1 Reply Latest reply on Oct 13, 2015 3:10 PM by Peter Spier

    Font variants in character styles

    G Snyder Level 1

      InDesign seems to split the identification of fonts into exactly two components: the family (e.g., "Minion Pro") and the style (e.g., "Semibold Italic"). You can specify either or both in a character style, but if you specify the font style, you must specify the entire font style. You can't inherit one aspect, such as width or weight, and override another.

       

      This seems like a major problem. I'm comparing specifically with FrameMaker, which breaks out angle, weight, and "variation" as separately-settable properties of fonts. So, for example, in a paragraph set in Myriad Pro Condensed, a FrameMaker character style that calls for weight = Bold will correctly boldface text by setting the font to Myriad Pro Condensed Bold. In InDesign, you would just get Myriad Pro Bold, which is wrong.

       

      What's the normal way of dealing with this limitation? Do you just set up lots of different context-specific character styles ("Filename Within Body Text", etc.)? Is there a plug-in that deals more intelligently with font styling? Do you write your own scripts? I'd appreciate any pointers from people that have dealt with this.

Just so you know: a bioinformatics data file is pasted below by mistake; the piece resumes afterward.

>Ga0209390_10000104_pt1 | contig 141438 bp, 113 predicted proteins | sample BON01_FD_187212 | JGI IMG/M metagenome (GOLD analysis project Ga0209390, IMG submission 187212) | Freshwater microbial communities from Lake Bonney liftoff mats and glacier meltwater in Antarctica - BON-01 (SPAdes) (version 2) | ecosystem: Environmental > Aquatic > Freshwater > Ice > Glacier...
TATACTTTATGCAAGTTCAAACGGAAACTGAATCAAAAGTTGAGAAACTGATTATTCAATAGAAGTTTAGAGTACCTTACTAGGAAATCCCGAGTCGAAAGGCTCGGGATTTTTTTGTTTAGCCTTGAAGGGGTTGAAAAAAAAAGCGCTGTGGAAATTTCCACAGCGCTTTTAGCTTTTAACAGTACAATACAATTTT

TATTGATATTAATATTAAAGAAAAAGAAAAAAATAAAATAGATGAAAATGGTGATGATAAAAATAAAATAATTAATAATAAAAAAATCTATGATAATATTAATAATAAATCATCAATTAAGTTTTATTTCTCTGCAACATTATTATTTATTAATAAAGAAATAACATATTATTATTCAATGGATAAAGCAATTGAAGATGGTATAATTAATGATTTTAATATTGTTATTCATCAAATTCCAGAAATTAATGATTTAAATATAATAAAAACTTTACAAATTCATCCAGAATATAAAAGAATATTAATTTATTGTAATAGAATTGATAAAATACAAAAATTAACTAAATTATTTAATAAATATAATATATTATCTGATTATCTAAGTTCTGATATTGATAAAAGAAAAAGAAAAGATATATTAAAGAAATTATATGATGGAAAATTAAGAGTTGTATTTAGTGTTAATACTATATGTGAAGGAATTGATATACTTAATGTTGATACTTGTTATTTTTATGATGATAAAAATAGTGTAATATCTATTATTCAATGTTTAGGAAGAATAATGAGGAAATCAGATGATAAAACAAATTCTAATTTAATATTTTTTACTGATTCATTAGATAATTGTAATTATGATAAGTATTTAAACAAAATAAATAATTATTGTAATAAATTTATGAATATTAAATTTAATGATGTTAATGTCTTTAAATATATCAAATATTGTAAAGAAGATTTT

A related query involves fonts that have nonstandard names for their variants. Adobe's Caecilia, for example, calls its boldfaced version "75 Bold" rather than just Bold (at least on OS X; when installed on Windows, the numeric prefixes don't appear). InDesign seems to have some rudimentary built-in knowledge about style names that indicate boldface, but "75 Bold" isn't in its list. Is there any way to configure InDesign so that it understands that 75 Bold = Bold?

        • 1. Re: Font variants in character styles
          Peter Spier Most Valuable Participant (Moderator)

          InDesign recognizes fonts by their names, unfortunately, so bold is bold, never condensed bold, and oblique is never italic. In most cases it's sufficient to create styles for the common variant names, but for those fonts that use numbers or unexpected naming conventions, you'd need to add those styles as well. It's easier if you don't have a large number of font families to deal with in your file.